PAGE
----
Slater Victoroff: I think that there is a huge potential in artificial intelligence technology. At the same time, I think that our space has been beset by snake oil sellers and hype that ultimately has obscured some of the biggest wins in the space. And I think that a lot of that is because, and maybe I’m throwing stones in a glass house here, right? We did start because we love the technology too. I think the difference though, between Indico and where a lot of other folks went is that we got beyond that, right? We recognize that the technology is really, really powerful, it’s very important, but it’s only important so far as it enables the customer to do something different, right? That’s why you see us devoting such… And at the time, everyone thought we were completely nuts, people barely understood deep learning at the time. So the idea that we were, again in 2013, maybe now we’re saying to everyone, “Okay, deep learning is cool, but deep learning is actually not going to work for folks, and we need to be focusing on transfer learning right now.” 2013 people did not get that. And I think now people get that, right? Now people understand all of the gaps and issues with deep learning. And similarly, we always try to stay one step ahead. So I think the question next is now that people understand that there are issues with deep learning, they’re sort of like, “Okay, what do we do next?” We’ve already started, “Look transfer learning is the solution to that.” But actually more than that, one term that we’ve been using more and more frequently is this term “machine teaching”, as opposed to machine learning. And I really, really like it. I think it’s a good summary of Indico’s AI philosophy in so many ways, right? The idea is that the technology is important because it allows humans to create these intelligent automation processes more effectively. And so rather than focusing on a bunch of data scientists in the back room, and someone’s going to tell them what the thing should do, and then they’re going to scramble around and they’re going to tweak something. And then if you want some change to the output of your model, you have to wait two months or whatever it is, right? We kind of said, “Look, we’re not going to do it that way. We think that that’s just fundamentally, it’s a not scalable approach. It’s not what customers want.” And so instead our entire product is really oriented around this idea of we’re going to meet the customer where they are, right? Figure out what their process looks like today. They can presumably just take the product up and be very, very close to that, right? They’re going to have to change not very much about what they do. And then what we’ve done is we’ve back-filled the AI from that, and it’s forced us to deal with some very, very difficult problems. I won’t go too deep into this because I mean, you probably know this is the kind of thing I could talk for hours and hours and hours on. But I will just talk very briefly on documents. What you see across the industry is that people will tell you either the documents are visual data or the documents are text data. And they sold it in one of those two ways, right? And you have people that are good at text data. They’re like, “Oh yeah, you just OCR it and then you treat it as a text.” I think all of those ways of looking at the problem are wrong. You must, must, must, must have a single model that can rationalize, it can reason between text and image data, right? It can’t have the two be separate, right? You can’t talk about whether this is just a computer vision problem or just natural language problem, because it is fundamentally both, and it’s fundamentally both intertwined in a way that you can’t solve with people, right? And the one saying that we have at Indico is tables don’t exist. And I absolutely love it, right? Because you say tables don’t exist to someone and they look at you like you’ve got two heads. And I say tables don’t exist. What on earth are you talking about? I’ve seen a million tables in my life. I probably got a document with tables on it right on my desk. So I say, “Okay, tell me what you think a table is.” And they give a very, very normal answer. I’ve got columns, I’ve got rows. And I’ve got a label for the columns and the label for the rows. And there’s one value at each of those columns and rows. I say, “Great, perfect. When is the last time you saw a table that looked like that?” And that’s when the gears start turning. And that’s when they realize that we have this archetypical view of a table that never shows up anywhere. I promise you this, you look through all the documents you can find, every single financial filing you ever find, you will not find that anywhere. You’ve got nested headers, you’ve got things with headers and no column, oh, sorry, with columns and no rows, or rows and no columns. You’ve got nested structures within tables. And what it becomes really, really clear is that the document is not as structured as we like to think it is. In forms maybe, yeah, you said structured documents. So there are forms on left-hand side. But even when we’re talking something like invoices, they are visual ways of presenting textual information to humans, right? And that’s what a document is at the end of the day. And so without technology that can really reason between the two, I think it’s impossible to really solve the problem. And I think when you look at how humans think about it, they don’t want to have to negotiate with a data science team back and forth to figure out, “Oh what features should I use here? Oh you messed this up” kind of thing. So that’s where we start, we’ve done a lot of research on novel forms of supervision. We launched a paper yesterday, actually, Doc2Dict which for folks on the more technical side, that’s some pretty far future stuff, but it’s interesting.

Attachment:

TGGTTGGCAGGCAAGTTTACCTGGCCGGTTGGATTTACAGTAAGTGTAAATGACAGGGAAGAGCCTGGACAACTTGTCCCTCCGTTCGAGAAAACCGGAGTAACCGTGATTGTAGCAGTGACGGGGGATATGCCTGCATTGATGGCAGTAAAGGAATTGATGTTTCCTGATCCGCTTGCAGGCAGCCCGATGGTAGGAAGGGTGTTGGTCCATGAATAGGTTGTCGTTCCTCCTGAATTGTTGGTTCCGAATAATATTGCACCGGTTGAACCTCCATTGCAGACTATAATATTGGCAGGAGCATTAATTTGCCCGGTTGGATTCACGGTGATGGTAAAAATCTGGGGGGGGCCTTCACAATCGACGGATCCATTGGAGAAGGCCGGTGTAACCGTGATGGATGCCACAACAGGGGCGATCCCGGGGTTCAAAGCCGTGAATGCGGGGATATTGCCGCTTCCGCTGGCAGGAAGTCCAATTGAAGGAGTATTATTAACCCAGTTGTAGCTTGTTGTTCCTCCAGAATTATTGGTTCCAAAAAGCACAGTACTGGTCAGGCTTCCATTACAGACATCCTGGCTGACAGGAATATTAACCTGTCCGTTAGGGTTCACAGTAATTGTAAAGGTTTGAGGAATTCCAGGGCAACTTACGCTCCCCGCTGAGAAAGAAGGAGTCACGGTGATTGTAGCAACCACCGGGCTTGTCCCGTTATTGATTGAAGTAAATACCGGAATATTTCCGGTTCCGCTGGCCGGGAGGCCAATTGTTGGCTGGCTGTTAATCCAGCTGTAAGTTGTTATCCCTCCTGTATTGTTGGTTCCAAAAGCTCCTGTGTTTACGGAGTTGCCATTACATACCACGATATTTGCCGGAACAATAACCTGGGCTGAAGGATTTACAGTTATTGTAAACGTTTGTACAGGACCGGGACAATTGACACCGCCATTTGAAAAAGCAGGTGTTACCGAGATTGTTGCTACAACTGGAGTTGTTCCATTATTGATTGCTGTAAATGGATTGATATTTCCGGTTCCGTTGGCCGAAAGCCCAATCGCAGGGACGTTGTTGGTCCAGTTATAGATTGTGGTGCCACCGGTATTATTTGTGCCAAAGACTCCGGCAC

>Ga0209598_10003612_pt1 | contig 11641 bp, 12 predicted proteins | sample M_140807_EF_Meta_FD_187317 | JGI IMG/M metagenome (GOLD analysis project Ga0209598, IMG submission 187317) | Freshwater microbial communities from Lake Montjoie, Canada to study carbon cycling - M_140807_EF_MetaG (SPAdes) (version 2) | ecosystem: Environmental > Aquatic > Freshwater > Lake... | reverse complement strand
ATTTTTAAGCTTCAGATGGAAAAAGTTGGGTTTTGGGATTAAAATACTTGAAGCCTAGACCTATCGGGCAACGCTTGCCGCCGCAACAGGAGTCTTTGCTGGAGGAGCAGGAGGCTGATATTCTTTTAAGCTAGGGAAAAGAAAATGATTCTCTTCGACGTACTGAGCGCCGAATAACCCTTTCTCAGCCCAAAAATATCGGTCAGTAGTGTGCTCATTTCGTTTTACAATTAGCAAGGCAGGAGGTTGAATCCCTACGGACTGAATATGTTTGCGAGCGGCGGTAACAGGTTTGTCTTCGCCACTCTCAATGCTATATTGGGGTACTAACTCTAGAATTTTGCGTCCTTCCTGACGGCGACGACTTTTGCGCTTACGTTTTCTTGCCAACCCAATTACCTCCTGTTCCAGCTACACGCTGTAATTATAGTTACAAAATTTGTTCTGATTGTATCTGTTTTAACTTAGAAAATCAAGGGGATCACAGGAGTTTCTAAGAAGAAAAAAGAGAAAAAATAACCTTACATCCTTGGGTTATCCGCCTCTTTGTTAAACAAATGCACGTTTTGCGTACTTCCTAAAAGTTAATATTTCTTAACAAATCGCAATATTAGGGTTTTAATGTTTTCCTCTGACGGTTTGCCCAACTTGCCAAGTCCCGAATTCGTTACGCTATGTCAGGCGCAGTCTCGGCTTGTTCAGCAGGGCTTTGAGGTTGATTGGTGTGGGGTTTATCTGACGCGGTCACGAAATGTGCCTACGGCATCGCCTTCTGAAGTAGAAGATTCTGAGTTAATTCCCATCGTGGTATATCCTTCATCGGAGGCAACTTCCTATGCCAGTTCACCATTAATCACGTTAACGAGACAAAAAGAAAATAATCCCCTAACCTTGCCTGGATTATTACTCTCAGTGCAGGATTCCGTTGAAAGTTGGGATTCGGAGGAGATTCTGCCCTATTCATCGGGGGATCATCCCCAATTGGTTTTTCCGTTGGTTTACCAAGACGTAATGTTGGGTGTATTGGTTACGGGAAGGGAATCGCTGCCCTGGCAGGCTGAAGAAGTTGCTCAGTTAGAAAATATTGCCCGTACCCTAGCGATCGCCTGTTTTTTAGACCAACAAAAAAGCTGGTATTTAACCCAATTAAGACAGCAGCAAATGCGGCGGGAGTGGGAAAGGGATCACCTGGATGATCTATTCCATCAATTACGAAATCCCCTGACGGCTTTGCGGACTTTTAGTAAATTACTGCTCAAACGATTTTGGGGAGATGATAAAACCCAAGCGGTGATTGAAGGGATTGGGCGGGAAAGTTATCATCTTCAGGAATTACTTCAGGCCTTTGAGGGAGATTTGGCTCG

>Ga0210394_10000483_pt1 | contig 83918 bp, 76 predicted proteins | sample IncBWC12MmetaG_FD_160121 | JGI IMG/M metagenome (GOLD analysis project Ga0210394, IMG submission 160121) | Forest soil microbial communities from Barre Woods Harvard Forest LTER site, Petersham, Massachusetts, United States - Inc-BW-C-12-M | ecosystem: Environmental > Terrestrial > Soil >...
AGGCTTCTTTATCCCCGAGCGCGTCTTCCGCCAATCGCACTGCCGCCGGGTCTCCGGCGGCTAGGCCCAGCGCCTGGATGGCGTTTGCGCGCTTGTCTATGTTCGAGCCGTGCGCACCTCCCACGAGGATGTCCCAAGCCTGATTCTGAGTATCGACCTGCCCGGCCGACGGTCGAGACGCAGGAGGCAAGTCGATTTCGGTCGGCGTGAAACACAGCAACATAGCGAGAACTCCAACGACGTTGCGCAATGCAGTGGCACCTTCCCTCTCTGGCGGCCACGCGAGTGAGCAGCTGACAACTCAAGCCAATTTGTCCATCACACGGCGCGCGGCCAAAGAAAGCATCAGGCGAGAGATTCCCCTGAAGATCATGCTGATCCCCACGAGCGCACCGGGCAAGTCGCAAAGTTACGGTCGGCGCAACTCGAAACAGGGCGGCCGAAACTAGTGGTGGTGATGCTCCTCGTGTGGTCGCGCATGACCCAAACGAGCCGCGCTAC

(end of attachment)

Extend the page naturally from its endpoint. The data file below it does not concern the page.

Guy Nadivi: Back in 2015, TechCrunch published an article you wrote entitled “Big Data Doesn’t Exist.” In it, you provocatively stated that, “My customers always lie to me. They don’t lie about what they can afford. They don’t lie about how much or how little customer service they’ll need. They don’t lie about how quickly they can pay us. They lie about how much data they have”. You went on to say, “It’s a good rule of thumb to assume a company has 1/1000th of the data they say they do, and that the reason they lie about the size of their data is they want to feel like one of the big dogs like Amazon, Facebook and Google.” Slater, six years later, according to Statista, the world’s data volume has gone from 15.5 zettabytes to an estimated 74 zettabytes this year. There’s more data than ever, so I’m curious, are companies still lying to you about how much data they have?